To address the above issue, a network model is developed in this work based on our previous study but in different context . An agent-based network modeling method (ABNM) is then applied for computer simulations of the dynamics of immune response in UC progression. Our modeling study demonstrates that the immune response in UC progression is mainly anti-inflammatory/regulatory, but pro-inflammatory cells and their associated molecular mediators still remain at certain levels (generally lower than those with CD). Specifically, from our simulations anti-inflammatory/regulatory cells, M2 and type Ⅱ NKT, dominate proinflammatory M1 cells. However, M1 and the M1-producing cytokines, TNF-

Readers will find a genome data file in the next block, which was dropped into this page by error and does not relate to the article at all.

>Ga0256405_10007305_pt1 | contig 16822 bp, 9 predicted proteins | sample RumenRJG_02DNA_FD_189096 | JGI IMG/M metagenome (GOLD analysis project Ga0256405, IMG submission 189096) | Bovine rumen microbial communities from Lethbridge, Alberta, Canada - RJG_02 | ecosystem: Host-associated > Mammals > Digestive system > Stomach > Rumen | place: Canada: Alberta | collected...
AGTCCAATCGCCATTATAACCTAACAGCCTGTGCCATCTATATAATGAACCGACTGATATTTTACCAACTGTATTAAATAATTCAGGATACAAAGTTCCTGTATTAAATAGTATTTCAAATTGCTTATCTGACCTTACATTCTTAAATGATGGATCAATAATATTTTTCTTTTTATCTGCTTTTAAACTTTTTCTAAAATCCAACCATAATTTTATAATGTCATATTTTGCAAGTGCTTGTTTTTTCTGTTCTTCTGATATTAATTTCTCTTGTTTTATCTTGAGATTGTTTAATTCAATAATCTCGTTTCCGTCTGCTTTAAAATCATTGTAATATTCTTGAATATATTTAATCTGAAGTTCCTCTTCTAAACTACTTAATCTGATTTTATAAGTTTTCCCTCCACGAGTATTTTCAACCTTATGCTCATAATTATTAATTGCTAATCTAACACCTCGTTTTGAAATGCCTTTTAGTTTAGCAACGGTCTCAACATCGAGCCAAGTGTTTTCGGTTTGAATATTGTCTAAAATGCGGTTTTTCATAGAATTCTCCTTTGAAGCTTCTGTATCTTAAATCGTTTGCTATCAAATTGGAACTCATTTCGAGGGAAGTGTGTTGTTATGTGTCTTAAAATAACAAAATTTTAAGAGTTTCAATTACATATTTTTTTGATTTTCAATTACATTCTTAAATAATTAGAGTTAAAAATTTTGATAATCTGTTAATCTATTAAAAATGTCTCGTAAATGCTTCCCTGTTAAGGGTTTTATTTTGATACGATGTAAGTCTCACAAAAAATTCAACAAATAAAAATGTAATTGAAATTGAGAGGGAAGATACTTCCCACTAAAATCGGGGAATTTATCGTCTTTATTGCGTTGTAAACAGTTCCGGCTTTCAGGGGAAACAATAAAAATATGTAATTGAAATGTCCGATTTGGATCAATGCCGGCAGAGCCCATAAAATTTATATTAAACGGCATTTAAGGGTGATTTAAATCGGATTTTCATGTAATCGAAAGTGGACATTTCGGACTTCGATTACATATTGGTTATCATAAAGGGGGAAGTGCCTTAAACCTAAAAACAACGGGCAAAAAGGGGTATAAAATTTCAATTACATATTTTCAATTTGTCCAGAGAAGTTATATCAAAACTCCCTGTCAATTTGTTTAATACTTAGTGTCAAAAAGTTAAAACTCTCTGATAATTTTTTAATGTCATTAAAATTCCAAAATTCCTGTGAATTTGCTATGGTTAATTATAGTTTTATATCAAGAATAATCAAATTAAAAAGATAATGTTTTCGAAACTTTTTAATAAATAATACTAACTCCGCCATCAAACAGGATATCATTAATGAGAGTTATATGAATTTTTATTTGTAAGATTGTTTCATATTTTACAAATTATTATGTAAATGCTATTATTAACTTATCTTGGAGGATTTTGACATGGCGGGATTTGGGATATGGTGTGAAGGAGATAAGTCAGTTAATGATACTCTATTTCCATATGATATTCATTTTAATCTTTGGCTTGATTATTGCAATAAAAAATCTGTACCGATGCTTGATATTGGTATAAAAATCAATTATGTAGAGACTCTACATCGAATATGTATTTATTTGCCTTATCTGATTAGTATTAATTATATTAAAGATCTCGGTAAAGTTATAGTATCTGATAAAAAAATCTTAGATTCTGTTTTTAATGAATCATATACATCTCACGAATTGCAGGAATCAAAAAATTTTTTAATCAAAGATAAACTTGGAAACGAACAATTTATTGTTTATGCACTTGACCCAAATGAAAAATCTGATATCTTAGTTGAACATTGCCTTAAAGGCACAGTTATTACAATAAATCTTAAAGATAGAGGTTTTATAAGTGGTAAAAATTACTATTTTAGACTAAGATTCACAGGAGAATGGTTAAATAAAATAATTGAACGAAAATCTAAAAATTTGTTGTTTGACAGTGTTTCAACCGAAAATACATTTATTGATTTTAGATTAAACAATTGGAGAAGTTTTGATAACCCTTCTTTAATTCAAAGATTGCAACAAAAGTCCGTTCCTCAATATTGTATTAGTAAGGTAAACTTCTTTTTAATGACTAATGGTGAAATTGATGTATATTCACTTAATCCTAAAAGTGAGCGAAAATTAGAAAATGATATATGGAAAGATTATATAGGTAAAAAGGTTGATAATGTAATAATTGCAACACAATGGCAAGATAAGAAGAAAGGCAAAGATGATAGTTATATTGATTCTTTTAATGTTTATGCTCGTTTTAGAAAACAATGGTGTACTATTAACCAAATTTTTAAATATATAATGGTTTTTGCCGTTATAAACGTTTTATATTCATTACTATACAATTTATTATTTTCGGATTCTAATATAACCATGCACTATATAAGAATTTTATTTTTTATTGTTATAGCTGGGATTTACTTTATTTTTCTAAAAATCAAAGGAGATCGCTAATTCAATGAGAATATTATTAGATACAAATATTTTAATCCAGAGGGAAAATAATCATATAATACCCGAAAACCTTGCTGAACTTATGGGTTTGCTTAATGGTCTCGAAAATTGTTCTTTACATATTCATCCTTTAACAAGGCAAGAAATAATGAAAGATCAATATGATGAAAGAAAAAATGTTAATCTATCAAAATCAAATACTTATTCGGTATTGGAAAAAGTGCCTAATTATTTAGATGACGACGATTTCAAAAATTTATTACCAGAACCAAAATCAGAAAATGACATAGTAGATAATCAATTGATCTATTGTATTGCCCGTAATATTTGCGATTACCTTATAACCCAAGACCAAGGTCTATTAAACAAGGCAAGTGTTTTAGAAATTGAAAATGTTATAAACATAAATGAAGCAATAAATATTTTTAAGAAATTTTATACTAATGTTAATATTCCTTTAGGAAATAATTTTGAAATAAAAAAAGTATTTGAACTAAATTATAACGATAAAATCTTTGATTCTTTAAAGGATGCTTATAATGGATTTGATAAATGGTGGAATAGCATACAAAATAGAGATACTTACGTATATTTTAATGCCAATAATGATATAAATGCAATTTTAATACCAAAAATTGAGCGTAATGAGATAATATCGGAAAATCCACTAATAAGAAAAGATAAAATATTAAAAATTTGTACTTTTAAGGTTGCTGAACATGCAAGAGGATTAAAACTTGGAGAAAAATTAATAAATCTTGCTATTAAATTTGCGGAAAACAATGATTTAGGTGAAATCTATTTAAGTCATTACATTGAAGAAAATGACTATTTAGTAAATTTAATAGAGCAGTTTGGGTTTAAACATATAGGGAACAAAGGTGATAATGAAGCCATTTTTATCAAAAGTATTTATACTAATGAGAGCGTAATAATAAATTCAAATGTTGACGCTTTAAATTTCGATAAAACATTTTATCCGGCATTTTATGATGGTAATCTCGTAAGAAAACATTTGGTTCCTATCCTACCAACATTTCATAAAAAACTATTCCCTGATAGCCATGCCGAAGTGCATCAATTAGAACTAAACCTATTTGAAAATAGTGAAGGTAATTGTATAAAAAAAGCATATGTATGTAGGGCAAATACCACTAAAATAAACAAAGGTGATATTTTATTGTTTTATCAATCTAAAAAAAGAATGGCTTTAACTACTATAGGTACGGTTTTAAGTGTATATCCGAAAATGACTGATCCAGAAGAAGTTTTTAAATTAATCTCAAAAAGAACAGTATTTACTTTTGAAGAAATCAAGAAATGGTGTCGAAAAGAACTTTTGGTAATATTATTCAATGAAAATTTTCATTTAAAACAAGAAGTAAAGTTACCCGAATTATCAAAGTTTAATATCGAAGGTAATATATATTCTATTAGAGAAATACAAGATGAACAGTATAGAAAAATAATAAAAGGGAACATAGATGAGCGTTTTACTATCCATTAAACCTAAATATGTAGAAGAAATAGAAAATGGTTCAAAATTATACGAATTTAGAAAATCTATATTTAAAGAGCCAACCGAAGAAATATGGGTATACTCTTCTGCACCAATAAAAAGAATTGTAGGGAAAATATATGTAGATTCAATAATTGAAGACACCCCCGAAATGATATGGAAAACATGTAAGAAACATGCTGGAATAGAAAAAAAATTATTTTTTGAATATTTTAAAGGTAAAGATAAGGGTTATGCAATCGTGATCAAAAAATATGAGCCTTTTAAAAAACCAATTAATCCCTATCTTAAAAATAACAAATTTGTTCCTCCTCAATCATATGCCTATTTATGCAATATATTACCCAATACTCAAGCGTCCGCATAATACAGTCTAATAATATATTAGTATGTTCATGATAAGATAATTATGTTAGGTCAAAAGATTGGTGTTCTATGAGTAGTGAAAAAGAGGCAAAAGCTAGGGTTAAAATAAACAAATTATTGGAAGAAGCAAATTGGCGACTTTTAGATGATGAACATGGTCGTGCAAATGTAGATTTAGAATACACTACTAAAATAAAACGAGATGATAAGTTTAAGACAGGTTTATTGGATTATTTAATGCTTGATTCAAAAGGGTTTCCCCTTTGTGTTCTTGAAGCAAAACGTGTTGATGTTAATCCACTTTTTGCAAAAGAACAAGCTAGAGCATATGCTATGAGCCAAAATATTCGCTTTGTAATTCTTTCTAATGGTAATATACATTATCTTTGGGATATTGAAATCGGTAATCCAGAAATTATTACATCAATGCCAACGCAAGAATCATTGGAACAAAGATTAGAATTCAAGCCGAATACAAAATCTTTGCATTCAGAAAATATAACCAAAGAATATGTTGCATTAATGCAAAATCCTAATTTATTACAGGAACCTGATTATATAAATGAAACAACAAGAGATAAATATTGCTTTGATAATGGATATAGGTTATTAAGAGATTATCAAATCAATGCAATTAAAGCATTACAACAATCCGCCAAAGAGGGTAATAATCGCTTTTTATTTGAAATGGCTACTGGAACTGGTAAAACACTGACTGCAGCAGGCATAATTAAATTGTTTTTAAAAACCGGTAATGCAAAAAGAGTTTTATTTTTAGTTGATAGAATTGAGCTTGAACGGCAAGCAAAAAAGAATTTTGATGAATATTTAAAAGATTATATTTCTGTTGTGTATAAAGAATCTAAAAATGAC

This work was supported by the National Natural Science Foundation of China (No.21273209).
Supplementary materials: Table S1 lists agent-based rules.